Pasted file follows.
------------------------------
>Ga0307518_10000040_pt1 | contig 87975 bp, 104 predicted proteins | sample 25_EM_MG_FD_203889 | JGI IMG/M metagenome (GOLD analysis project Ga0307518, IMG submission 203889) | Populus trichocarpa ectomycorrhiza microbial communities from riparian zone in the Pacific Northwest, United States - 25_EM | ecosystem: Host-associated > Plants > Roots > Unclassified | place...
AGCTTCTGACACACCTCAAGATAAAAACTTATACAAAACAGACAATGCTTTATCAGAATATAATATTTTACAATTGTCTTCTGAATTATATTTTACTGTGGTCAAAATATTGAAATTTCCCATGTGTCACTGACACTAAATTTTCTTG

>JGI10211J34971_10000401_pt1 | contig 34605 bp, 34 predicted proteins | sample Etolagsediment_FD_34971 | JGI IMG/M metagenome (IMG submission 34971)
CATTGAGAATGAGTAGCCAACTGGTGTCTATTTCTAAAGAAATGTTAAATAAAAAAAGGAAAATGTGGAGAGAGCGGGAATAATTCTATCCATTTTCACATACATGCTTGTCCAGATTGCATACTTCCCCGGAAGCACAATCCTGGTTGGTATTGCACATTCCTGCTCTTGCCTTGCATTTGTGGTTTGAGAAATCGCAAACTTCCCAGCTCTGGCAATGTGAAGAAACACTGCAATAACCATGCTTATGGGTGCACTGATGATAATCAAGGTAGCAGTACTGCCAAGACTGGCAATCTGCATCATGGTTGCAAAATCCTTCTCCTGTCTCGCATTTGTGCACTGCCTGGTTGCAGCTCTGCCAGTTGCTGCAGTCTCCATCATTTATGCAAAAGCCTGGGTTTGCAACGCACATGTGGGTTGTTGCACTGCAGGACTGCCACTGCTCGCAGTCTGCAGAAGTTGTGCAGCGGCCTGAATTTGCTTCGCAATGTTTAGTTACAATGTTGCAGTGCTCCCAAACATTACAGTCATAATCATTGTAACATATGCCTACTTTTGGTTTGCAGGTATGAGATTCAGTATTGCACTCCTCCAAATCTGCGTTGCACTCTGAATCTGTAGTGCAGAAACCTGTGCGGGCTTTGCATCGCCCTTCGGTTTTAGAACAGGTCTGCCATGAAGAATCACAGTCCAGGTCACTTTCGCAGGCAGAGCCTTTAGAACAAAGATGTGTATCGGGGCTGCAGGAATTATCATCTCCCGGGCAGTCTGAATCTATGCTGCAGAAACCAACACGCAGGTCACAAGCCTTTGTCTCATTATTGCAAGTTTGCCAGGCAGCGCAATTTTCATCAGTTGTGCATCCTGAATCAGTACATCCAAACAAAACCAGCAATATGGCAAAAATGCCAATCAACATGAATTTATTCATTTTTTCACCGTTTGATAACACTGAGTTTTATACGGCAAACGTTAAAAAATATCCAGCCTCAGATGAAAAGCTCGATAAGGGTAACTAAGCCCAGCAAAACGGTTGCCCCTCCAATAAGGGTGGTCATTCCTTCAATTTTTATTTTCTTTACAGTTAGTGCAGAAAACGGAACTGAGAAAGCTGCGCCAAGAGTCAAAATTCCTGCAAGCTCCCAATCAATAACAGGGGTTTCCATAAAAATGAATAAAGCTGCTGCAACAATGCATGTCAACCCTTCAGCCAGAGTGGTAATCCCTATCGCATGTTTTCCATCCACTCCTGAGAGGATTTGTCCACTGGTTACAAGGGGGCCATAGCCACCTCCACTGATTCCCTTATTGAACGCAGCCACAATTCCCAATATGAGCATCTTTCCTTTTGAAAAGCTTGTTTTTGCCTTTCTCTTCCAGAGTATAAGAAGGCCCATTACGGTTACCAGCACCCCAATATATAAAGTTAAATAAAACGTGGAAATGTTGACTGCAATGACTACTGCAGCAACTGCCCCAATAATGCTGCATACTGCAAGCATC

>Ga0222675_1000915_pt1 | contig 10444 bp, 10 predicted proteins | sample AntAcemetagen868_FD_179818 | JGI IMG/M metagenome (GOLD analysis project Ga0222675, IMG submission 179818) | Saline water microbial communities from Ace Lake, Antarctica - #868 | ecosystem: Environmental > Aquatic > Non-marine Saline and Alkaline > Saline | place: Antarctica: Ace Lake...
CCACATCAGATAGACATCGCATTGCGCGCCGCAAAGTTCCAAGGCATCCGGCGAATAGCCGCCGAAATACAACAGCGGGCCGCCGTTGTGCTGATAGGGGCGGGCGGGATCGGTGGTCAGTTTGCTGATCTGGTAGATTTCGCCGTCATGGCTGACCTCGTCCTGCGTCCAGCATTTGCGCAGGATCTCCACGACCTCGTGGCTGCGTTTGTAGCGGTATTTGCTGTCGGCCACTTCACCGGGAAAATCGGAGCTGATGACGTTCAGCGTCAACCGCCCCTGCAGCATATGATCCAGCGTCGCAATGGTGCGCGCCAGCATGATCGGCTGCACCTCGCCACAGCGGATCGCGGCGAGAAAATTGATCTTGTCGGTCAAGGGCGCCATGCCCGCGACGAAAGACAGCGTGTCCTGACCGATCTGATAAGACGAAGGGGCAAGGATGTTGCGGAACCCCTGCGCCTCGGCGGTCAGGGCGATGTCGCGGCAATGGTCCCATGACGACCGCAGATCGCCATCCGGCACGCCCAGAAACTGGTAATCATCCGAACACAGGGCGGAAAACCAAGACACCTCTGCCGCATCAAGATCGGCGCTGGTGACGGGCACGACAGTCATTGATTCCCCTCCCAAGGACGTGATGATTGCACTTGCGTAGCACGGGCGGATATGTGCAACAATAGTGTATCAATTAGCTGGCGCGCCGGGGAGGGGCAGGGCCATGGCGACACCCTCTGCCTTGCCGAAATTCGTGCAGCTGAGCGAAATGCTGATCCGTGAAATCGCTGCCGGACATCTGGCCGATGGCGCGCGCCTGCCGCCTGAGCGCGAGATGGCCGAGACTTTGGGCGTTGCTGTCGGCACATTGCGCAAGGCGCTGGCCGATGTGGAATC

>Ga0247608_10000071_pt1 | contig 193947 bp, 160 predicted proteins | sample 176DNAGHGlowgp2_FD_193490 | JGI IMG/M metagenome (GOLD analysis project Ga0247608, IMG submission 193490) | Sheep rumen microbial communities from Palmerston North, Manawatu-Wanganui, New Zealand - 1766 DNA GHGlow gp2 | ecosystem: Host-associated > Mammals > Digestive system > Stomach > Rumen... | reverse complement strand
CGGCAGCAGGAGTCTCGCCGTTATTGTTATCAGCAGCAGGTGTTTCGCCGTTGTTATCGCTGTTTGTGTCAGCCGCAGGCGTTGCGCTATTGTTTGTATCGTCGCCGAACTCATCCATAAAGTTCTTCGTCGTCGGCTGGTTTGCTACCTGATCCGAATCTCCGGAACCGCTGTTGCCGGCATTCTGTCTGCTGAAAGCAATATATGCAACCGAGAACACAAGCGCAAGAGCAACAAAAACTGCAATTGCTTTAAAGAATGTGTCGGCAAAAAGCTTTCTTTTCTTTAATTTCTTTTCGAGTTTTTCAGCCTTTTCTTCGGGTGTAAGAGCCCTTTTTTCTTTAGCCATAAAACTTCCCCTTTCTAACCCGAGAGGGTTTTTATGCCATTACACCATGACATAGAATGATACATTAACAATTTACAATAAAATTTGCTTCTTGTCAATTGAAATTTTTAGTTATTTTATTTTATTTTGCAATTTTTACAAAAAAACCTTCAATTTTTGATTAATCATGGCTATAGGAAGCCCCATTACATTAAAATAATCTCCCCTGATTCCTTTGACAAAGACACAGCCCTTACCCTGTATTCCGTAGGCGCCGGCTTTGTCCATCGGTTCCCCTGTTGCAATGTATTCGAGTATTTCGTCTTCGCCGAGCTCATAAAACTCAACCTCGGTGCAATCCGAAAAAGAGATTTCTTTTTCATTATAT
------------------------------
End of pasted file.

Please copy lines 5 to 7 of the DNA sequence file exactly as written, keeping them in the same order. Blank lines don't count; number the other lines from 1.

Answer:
>Ga0222675_1000915_pt1 | contig 10444 bp, 10 predicted proteins | sample AntAcemetagen868_FD_179818 | JGI IMG/M metagenome (GOLD analysis project Ga0222675, IMG submission 179818) | Saline water microbial communities from Ace Lake, Antarctica - #868 | ecosystem: Environmental > Aquatic > Non-marine Saline and Alkaline > Saline | place: Antarctica: Ace Lake...
CCACATCAGATAGACATCGCATTGCGCGCCGCAAAGTTCCAAGGCATCCGGCGAATAGCCGCCGAAATACAACAGCGGGCCGCCGTTGTGCTGATAGGGGCGGGCGGGATCGGTGGTCAGTTTGCTGATCTGGTAGATTTCGCCGTCATGGCTGACCTCGTCCTGCGTCCAGCATTTGCGCAGGATCTCCACGACCTCGTGGCTGCGTTTGTAGCGGTATTTGCTGTCGGCCACTTCACCGGGAAAATCGGAGCTGATGACGTTCAGCGTCAACCGCCCCTGCAGCATATGATCCAGCGTCGCAATGGTGCGCGCCAGCATGATCGGCTGCACCTCGCCACAGCGGATCGCGGCGAGAAAATTGATCTTGTCGGTCAAGGGCGCCATGCCCGCGACGAAAGACAGCGTGTCCTGACCGATCTGATAAGACGAAGGGGCAAGGATGTTGCGGAACCCCTGCGCCTCGGCGGTCAGGGCGATGTCGCGGCAATGGTCCCATGACGACCGCAGATCGCCATCCGGCACGCCCAGAAACTGGTAATCATCCGAACACAGGGCGGAAAACCAAGACACCTCTGCCGCATCAAGATCGGCGCTGGTGACGGGCACGACAGTCATTGATTCCCCTCCCAAGGACGTGATGATTGCACTTGCGTAGCACGGGCGGATATGTGCAACAATAGTGTATCAATTAGCTGGCGCGCCGGGGAGGGGCAGGGCCATGGCGACACCCTCTGCCTTGCCGAAATTCGTGCAGCTGAGCGAAATGCTGATCCGTGAAATCGCTGCCGGACATCTGGCCGATGGCGCGCGCCTGCCGCCTGAGCGCGAGATGGCCGAGACTTTGGGCGTTGCTGTCGGCACATTGCGCAAGGCGCTGGCCGATGTGGAATC

>Ga0247608_10000071_pt1 | contig 193947 bp, 160 predicted proteins | sample 176DNAGHGlowgp2_FD_193490 | JGI IMG/M metagenome (GOLD analysis project Ga0247608, IMG submission 193490) | Sheep rumen microbial communities from Palmerston North, Manawatu-Wanganui, New Zealand - 1766 DNA GHGlow gp2 | ecosystem: Host-associated > Mammals > Digestive system > Stomach > Rumen... | reverse complement strand